DNA strand specificity for UV-induced mutations in mammalian cells.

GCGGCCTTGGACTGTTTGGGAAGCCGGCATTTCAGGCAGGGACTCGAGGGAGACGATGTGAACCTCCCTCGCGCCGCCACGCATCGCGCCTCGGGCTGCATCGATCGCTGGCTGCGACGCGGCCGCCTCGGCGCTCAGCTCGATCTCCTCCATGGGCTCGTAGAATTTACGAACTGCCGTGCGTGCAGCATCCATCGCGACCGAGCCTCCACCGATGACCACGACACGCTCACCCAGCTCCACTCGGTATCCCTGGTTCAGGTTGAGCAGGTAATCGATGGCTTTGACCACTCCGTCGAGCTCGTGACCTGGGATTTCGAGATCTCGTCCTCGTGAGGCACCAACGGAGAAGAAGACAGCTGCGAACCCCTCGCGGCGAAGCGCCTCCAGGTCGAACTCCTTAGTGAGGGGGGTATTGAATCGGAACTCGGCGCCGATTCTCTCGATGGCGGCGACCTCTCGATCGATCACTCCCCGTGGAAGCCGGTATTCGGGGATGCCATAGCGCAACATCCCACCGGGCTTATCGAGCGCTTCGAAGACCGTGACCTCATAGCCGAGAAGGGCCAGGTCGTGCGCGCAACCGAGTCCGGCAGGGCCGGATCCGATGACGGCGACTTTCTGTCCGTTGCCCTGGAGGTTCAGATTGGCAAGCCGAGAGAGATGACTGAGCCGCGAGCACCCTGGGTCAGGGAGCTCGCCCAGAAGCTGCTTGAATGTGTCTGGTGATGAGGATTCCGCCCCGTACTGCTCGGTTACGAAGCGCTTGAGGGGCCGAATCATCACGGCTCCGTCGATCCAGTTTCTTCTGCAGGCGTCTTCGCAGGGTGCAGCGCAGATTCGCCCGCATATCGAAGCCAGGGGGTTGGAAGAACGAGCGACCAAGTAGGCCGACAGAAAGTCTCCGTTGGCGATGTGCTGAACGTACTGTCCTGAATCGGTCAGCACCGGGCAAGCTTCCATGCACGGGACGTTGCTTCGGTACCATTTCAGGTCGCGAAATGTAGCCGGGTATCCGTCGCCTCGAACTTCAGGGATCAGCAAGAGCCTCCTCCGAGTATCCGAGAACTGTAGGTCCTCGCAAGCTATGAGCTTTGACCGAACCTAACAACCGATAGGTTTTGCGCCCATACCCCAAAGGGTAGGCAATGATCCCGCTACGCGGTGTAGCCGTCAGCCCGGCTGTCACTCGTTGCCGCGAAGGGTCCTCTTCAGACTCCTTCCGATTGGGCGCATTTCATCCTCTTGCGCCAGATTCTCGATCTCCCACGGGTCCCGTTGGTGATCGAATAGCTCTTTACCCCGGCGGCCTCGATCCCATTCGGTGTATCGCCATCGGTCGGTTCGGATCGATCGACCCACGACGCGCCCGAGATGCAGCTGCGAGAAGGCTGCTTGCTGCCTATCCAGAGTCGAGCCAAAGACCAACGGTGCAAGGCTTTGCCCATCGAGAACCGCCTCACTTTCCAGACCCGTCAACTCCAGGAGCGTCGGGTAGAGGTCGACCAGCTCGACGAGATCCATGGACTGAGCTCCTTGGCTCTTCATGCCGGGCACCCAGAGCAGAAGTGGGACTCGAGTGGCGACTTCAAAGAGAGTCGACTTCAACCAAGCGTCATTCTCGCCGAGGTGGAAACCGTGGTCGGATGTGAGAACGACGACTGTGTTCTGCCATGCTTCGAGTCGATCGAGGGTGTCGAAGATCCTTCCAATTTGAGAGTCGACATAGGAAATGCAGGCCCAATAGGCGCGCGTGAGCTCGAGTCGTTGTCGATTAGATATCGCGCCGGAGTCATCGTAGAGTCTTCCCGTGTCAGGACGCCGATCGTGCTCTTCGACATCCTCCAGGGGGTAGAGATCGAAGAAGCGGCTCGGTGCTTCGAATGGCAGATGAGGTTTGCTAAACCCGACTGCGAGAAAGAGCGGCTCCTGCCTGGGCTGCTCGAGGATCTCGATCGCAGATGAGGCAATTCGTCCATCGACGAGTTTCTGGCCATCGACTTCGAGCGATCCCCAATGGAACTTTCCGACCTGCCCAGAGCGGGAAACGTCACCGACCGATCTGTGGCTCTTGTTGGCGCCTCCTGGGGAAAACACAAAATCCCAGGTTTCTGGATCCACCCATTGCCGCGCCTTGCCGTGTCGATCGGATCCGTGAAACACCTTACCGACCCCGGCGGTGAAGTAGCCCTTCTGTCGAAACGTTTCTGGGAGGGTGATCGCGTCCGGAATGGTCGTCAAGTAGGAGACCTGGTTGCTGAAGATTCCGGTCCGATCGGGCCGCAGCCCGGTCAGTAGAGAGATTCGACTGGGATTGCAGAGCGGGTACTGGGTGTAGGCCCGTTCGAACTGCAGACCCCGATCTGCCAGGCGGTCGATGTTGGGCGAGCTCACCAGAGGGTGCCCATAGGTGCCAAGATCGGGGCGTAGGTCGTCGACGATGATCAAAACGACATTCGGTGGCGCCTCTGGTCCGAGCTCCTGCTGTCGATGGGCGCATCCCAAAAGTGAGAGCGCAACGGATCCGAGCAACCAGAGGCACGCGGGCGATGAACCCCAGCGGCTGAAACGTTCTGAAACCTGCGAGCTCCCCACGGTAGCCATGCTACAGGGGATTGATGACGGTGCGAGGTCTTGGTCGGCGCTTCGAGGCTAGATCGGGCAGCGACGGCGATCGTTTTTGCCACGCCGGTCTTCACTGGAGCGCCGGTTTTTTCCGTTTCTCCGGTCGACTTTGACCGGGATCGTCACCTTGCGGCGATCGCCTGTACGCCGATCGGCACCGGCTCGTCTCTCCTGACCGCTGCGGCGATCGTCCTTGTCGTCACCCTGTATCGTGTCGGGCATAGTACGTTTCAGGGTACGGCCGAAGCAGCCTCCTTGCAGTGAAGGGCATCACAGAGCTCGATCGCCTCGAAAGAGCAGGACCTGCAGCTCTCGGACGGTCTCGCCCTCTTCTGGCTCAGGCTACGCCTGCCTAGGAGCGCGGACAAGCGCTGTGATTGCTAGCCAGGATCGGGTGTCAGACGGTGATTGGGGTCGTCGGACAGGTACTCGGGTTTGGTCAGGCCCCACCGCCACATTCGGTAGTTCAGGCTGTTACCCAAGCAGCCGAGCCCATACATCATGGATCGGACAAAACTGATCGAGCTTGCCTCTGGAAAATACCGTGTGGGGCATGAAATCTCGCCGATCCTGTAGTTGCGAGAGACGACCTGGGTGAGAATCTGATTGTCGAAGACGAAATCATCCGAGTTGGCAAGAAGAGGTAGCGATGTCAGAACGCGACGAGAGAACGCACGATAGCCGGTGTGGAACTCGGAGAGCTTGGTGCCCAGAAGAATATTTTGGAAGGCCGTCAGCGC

The influence of DNA repair on the molecular nature of mutations induced by UV light (254 nm) was investigated in UV-induced hprt mutants from UV-sensitive Chinese hamster cells (V-H1) and the parental line (V79). The nature of point mutations in hprt exon sequences was determined for 19 hprt mutants of V79 and for 17 hprt mutants of V-H1 cells by sequence analysis of in vitro-amplified hprt cDNA. The mutation spectrum in V79 cells consisted of single- and tandem double-base pair changes, while in V-H1 cells three frameshift mutations were also detected. All base pair changes in V-H1 mutants were due to GC----AT transitions. In contrast, in V79 all possible classes of base pair changes except the GC----CG transversion were present. In this group, 70% of the mutations were transversions. Since all mutations except one did occur at dipyrimidine sites, the assumption was made that they were caused by UV-induced photoproducts at these sites. In V79 cells, 11 out of 17 base pair changes were caused by photoproducts in the nontranscribed strand of the hprt gene. However, in V-H1 cells, which are completely deficient in the removal of pyrimidine dimers from the hprt gene and which show a UV-induced mutation frequency enhanced seven times, 10 out of 11 base pair changes were caused by photoproducts in the transcribed strand of the hprt gene. We hypothesize that this extreme strand specificity in V-H1 cells is due to differences in fidelity of DNA replication of the leading and the lagging strand. Furthermore, we propose that in normal V79 cells two processes determine the strand specificity of UV-induced mutations in the hprt gene, namely preferential repair of the transcribed strand of the hprt gene and a higher fidelity of DNA replication of the nontranscribed strand compared with the transcribed strand.

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